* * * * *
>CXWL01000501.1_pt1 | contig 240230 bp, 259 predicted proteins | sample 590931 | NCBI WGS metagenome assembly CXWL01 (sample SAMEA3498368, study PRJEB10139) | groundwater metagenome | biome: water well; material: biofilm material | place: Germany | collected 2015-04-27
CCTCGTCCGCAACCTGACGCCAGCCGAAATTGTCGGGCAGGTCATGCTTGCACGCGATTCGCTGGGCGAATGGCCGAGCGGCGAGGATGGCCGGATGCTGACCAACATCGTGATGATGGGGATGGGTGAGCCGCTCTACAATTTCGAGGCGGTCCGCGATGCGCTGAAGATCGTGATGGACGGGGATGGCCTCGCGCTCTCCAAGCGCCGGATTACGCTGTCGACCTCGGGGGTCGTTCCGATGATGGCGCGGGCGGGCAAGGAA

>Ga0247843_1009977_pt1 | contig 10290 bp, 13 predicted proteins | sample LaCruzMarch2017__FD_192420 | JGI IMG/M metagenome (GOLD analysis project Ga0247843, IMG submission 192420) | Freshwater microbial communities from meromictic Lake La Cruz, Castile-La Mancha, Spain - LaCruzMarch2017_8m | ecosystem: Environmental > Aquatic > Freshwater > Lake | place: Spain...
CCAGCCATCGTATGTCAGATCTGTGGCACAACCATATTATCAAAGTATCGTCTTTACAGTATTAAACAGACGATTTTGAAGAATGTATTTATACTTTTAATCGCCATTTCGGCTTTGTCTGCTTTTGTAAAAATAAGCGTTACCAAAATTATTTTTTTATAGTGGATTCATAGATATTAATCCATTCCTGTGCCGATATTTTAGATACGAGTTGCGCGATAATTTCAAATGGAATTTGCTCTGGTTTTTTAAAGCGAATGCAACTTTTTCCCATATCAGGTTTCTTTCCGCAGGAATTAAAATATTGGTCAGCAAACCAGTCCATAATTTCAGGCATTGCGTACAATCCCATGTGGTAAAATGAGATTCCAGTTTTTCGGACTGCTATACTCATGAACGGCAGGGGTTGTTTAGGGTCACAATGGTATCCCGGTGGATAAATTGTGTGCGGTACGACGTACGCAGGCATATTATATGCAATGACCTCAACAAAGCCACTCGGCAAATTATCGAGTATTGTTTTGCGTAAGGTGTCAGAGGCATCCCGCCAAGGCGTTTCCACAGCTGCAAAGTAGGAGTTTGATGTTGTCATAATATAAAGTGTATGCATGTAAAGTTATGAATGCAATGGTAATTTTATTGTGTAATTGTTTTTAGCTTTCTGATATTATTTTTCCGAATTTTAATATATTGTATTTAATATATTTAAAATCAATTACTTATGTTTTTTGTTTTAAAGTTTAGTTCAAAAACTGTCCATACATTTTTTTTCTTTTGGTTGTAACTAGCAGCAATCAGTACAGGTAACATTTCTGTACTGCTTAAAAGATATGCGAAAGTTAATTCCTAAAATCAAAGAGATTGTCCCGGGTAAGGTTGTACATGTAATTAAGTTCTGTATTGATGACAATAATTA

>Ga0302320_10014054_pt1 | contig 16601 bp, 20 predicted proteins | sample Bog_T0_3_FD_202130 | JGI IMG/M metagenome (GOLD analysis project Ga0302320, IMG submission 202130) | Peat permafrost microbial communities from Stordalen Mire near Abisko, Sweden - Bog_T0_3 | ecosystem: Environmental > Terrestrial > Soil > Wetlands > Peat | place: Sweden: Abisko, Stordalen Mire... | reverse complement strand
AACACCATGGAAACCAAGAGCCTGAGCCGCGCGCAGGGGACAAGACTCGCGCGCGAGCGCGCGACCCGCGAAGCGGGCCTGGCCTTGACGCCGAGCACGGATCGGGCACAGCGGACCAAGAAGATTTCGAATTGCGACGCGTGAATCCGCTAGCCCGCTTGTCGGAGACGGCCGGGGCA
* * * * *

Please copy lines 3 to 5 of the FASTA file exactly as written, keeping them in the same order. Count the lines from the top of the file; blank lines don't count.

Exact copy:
>Ga0247843_1009977_pt1 | contig 10290 bp, 13 predicted proteins | sample LaCruzMarch2017__FD_192420 | JGI IMG/M metagenome (GOLD analysis project Ga0247843, IMG submission 192420) | Freshwater microbial communities from meromictic Lake La Cruz, Castile-La Mancha, Spain - LaCruzMarch2017_8m | ecosystem: Environmental > Aquatic > Freshwater > Lake | place: Spain...
CCAGCCATCGTATGTCAGATCTGTGGCACAACCATATTATCAAAGTATCGTCTTTACAGTATTAAACAGACGATTTTGAAGAATGTATTTATACTTTTAATCGCCATTTCGGCTTTGTCTGCTTTTGTAAAAATAAGCGTTACCAAAATTATTTTTTTATAGTGGATTCATAGATATTAATCCATTCCTGTGCCGATATTTTAGATACGAGTTGCGCGATAATTTCAAATGGAATTTGCTCTGGTTTTTTAAAGCGAATGCAACTTTTTCCCATATCAGGTTTCTTTCCGCAGGAATTAAAATATTGGTCAGCAAACCAGTCCATAATTTCAGGCATTGCGTACAATCCCATGTGGTAAAATGAGATTCCAGTTTTTCGGACTGCTATACTCATGAACGGCAGGGGTTGTTTAGGGTCACAATGGTATCCCGGTGGATAAATTGTGTGCGGTACGACGTACGCAGGCATATTATATGCAATGACCTCAACAAAGCCACTCGGCAAATTATCGAGTATTGTTTTGCGTAAGGTGTCAGAGGCATCCCGCCAAGGCGTTTCCACAGCTGCAAAGTAGGAGTTTGATGTTGTCATAATATAAAGTGTATGCATGTAAAGTTATGAATGCAATGGTAATTTTATTGTGTAATTGTTTTTAGCTTTCTGATATTATTTTTCCGAATTTTAATATATTGTATTTAATATATTTAAAATCAATTACTTATGTTTTTTGTTTTAAAGTTTAGTTCAAAAACTGTCCATACATTTTTTTTCTTTTGGTTGTAACTAGCAGCAATCAGTACAGGTAACATTTCTGTACTGCTTAAAAGATATGCGAAAGTTAATTCCTAAAATCAAAGAGATTGTCCCGGGTAAGGTTGTACATGTAATTAAGTTCTGTATTGATGACAATAATTA

>Ga0302320_10014054_pt1 | contig 16601 bp, 20 predicted proteins | sample Bog_T0_3_FD_202130 | JGI IMG/M metagenome (GOLD analysis project Ga0302320, IMG submission 202130) | Peat permafrost microbial communities from Stordalen Mire near Abisko, Sweden - Bog_T0_3 | ecosystem: Environmental > Terrestrial > Soil > Wetlands > Peat | place: Sweden: Abisko, Stordalen Mire... | reverse complement strand